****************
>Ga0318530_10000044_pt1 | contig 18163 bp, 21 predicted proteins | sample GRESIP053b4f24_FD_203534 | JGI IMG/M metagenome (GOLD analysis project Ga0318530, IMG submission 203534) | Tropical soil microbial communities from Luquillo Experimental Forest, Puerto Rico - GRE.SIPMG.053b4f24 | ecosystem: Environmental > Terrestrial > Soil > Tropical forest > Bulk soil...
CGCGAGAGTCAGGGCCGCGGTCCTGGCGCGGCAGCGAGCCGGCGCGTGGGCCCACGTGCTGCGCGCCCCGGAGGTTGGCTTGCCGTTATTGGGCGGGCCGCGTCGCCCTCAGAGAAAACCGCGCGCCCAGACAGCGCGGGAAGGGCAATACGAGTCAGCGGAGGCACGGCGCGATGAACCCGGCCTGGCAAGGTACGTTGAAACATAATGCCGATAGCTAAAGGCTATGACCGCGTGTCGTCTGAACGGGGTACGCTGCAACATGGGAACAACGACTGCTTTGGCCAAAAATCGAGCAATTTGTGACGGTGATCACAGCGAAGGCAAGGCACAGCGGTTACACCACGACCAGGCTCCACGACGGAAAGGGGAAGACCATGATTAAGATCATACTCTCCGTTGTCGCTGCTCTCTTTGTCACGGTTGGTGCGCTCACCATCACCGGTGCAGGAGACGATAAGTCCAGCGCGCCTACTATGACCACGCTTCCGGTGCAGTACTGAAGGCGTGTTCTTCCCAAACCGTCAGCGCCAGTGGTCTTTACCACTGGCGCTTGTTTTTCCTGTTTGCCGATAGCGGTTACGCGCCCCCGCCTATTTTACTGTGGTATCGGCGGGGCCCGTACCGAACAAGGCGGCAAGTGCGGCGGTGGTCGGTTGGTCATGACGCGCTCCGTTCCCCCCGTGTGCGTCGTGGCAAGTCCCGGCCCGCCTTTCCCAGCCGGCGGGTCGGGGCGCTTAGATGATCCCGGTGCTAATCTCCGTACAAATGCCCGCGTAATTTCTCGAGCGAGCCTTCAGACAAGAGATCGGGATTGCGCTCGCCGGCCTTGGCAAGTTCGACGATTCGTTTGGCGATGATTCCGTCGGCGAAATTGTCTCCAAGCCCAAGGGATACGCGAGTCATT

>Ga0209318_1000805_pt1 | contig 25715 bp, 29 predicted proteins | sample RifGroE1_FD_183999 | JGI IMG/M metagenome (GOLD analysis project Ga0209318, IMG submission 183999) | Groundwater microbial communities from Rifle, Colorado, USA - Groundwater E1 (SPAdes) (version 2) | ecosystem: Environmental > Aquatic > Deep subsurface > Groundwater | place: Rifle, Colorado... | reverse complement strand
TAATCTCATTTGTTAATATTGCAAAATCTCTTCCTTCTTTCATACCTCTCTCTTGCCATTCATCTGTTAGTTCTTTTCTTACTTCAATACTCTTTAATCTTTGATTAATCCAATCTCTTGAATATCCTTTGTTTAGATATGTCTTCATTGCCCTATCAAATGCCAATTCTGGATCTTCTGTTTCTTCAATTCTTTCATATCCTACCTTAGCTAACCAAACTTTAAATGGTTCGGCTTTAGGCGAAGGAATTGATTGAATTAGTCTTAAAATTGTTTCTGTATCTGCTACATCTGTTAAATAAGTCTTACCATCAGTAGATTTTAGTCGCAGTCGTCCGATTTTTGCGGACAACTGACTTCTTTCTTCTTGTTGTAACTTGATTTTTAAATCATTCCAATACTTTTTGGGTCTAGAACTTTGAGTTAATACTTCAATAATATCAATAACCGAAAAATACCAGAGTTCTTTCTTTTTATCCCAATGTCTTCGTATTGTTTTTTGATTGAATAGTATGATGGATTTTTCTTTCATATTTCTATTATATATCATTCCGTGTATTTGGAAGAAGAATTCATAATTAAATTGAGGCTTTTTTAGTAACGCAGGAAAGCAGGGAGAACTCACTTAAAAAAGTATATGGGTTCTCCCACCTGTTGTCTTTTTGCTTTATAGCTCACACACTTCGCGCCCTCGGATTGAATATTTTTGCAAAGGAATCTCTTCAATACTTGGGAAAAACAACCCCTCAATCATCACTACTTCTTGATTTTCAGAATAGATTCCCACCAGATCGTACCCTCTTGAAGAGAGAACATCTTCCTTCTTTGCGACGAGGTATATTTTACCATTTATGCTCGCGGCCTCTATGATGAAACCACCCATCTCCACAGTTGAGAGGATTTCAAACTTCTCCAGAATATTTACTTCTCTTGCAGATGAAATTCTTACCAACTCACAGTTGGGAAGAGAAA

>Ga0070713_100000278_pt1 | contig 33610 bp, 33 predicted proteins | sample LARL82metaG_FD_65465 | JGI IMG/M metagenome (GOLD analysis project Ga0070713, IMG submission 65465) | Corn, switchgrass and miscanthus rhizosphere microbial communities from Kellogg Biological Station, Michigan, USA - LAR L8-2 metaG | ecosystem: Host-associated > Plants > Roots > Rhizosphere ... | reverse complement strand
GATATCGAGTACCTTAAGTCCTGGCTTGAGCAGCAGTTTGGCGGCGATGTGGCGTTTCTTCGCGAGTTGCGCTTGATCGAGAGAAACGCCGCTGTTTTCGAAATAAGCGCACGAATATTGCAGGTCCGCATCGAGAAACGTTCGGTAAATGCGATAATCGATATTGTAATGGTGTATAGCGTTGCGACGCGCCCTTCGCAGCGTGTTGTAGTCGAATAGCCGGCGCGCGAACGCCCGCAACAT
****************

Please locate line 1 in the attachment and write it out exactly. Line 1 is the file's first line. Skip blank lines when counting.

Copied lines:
>Ga0318530_10000044_pt1 | contig 18163 bp, 21 predicted proteins | sample GRESIP053b4f24_FD_203534 | JGI IMG/M metagenome (GOLD analysis project Ga0318530, IMG submission 203534) | Tropical soil microbial communities from Luquillo Experimental Forest, Puerto Rico - GRE.SIPMG.053b4f24 | ecosystem: Environmental > Terrestrial > Soil > Tropical forest > Bulk soil...